Efforts by the World Development Movement... have got GATS exactly where the WTO does not want it to be: in the public domain
Nick Cohen, The Observer.
WDM worked on The General Agreement on Trade and Services (GATS) between 2000 and 2005.
Have you heard about the sale of the century? The world's services are up for grabs and the governments and corporations of rich countries are busy snapping up the best bargains from around the world. Following WDM's campaign, GATS moved from an obscure issue that no-one had heard of, to the political centre-stage.
From the moment we wake to the moment we sleep, we depend on services. We wouldn't get far without our water, health and education services, or our banks, telephone and transport systems. The service industry is huge - international trade in services is worth a staggering £1.5 million a minute.
A key role of governments should be both to ensure that people can get access to affordable basic services and to support the local economy. They do this through rules and regulations. For example, governments in many poor countries subsidise water supplies, transport and phone services in poor, rural areas by using profits generated from these services in densely populated urban areas.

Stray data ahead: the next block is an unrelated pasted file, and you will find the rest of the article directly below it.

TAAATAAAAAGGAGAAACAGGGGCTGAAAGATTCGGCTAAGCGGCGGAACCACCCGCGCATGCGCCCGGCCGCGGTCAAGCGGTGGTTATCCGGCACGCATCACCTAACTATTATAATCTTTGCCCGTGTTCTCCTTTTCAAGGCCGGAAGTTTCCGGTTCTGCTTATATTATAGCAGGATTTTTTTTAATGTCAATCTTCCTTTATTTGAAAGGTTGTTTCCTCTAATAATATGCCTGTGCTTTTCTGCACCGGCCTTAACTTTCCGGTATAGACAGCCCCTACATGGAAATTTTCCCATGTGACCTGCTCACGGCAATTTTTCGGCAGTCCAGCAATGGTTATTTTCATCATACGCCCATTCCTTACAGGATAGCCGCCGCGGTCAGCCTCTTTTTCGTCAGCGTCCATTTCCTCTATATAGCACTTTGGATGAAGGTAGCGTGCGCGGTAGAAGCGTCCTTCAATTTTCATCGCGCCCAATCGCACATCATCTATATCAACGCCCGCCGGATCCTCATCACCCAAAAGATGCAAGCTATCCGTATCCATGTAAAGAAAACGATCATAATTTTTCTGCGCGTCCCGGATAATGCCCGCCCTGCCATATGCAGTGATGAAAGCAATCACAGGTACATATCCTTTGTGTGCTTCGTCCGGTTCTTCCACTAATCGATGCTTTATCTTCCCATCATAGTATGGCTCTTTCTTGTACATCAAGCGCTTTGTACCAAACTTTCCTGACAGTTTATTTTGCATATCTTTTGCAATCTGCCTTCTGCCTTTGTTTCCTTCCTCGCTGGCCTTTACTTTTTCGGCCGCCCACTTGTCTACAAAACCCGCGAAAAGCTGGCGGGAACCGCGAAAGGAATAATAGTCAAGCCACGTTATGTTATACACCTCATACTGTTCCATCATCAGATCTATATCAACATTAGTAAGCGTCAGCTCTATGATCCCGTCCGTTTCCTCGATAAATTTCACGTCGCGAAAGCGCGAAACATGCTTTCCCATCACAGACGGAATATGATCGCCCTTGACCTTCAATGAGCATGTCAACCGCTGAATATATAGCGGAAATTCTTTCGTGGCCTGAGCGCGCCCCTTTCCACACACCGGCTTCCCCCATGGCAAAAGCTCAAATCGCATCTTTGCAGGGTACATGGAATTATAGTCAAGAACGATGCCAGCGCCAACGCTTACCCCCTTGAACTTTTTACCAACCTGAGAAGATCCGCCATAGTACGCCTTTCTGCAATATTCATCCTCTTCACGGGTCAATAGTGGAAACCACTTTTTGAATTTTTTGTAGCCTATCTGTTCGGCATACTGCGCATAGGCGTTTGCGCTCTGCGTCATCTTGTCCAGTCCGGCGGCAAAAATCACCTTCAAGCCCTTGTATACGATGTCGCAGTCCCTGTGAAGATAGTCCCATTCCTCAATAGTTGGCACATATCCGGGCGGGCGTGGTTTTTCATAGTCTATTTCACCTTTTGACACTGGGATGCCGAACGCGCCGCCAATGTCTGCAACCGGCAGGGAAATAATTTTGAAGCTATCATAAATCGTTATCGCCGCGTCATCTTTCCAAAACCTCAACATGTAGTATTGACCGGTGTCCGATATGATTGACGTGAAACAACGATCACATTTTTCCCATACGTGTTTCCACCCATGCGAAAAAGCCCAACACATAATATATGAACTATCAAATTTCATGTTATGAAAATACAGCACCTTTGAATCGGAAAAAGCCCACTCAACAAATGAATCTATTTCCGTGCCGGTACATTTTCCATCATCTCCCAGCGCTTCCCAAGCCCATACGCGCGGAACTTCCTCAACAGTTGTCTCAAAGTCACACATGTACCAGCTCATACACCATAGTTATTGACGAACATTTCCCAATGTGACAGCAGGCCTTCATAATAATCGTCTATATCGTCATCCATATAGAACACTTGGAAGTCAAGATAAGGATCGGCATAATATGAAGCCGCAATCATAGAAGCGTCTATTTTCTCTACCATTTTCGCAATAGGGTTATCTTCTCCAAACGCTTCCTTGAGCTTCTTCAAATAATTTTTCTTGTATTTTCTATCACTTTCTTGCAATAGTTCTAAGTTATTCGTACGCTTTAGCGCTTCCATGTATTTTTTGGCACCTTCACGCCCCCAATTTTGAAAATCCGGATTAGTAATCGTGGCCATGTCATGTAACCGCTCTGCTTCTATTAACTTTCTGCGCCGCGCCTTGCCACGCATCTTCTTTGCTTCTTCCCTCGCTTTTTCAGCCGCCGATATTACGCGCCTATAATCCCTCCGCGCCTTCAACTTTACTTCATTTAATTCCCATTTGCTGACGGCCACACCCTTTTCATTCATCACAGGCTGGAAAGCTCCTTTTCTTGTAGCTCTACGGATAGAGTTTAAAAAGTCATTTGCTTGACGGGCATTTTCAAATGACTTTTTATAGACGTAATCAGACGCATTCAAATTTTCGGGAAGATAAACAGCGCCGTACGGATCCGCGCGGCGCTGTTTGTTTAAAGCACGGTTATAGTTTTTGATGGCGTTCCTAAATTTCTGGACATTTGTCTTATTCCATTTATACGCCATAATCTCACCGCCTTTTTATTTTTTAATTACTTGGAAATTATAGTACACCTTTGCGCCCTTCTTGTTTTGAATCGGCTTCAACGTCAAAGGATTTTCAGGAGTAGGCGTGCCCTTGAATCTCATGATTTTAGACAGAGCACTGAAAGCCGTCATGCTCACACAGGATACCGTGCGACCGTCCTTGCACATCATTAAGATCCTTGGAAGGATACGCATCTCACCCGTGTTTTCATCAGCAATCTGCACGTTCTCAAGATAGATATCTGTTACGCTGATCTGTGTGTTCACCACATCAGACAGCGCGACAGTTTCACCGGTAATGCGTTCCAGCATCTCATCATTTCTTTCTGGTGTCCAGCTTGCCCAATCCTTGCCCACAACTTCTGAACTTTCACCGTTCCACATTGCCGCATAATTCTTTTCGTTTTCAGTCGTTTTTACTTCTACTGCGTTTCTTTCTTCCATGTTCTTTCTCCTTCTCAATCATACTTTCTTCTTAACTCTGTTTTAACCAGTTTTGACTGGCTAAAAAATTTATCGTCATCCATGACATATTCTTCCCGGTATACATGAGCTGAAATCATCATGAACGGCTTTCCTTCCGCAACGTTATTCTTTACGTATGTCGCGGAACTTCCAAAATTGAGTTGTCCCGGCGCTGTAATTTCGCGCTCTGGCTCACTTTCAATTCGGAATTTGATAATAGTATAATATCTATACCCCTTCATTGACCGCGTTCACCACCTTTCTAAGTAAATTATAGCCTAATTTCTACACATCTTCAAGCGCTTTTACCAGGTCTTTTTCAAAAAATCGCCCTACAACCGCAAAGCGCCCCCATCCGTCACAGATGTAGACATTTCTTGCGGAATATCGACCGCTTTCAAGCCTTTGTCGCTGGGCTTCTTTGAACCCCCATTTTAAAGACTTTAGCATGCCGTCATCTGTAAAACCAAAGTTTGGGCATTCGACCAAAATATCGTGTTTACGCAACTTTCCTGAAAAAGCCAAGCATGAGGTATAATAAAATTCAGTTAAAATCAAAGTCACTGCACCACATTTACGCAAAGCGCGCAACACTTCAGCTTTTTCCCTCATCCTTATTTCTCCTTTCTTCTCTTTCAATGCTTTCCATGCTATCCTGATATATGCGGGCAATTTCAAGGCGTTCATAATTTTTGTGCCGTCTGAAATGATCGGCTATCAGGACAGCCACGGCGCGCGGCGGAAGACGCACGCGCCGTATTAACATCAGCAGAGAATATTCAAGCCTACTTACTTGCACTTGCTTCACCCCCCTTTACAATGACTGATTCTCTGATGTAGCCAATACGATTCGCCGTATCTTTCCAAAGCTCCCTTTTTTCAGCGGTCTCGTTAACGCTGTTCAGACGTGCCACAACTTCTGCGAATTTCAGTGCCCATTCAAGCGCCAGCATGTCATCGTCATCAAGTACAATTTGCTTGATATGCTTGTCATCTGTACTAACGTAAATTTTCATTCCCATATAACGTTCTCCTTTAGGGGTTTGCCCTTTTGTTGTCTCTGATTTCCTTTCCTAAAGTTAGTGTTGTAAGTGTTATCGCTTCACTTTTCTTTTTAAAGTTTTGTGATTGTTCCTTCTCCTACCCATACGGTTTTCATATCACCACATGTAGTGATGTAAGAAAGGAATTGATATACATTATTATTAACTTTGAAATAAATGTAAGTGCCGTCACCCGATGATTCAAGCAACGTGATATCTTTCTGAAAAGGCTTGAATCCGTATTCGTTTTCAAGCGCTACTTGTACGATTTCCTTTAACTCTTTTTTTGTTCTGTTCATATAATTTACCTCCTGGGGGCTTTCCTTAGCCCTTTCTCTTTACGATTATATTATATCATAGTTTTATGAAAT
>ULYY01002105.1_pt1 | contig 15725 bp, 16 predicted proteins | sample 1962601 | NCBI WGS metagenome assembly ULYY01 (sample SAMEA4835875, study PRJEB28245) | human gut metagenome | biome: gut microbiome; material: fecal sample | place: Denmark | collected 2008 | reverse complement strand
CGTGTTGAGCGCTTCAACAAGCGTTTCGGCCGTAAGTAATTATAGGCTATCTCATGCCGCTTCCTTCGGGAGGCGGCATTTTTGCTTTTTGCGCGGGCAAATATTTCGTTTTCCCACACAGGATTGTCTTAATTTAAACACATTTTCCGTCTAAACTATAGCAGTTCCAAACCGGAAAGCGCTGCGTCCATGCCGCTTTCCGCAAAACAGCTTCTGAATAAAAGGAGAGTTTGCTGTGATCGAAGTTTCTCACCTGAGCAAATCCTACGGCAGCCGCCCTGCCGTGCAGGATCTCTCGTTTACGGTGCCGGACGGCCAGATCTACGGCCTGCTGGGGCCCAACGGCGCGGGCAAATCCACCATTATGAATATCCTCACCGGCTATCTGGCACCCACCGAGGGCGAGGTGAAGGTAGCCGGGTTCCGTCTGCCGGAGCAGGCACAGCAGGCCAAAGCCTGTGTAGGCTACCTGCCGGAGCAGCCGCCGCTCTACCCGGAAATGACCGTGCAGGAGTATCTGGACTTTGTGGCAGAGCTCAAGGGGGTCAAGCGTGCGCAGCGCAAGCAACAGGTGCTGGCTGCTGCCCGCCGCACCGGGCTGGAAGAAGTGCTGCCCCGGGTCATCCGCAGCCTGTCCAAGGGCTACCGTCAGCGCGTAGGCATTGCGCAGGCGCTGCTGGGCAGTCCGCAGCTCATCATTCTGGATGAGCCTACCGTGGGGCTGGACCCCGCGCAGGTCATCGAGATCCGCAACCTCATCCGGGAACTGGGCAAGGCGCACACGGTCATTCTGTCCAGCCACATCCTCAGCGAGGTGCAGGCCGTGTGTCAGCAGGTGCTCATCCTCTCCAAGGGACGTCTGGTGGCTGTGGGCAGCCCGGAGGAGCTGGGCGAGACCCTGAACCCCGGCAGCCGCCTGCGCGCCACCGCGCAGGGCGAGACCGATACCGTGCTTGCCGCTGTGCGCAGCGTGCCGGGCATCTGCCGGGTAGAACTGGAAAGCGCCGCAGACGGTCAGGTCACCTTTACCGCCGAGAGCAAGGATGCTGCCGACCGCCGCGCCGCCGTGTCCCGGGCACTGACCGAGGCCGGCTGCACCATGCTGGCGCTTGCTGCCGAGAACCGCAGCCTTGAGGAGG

But universal access to basic services and their adequate regulation are under threat with the General Agreement on Trade in Services (GATS), part of the World Trade Organisation's (WTO) package of legally binding rules on global trade.
The World Development Movement (WDM) believes that GATS spells bad news for people, especially those in poor countries. For poor countries, GATS is another barrier in their efforts to break the vicious cycle of poverty.
WDM launched its GATS campaign in 2000, with a massive public meeting in London. Over 1000 people turned up to hear WDM speak alongside author-activists George Monbiot and Naomi Klein.
Highlights of WDM's GATS campaign include: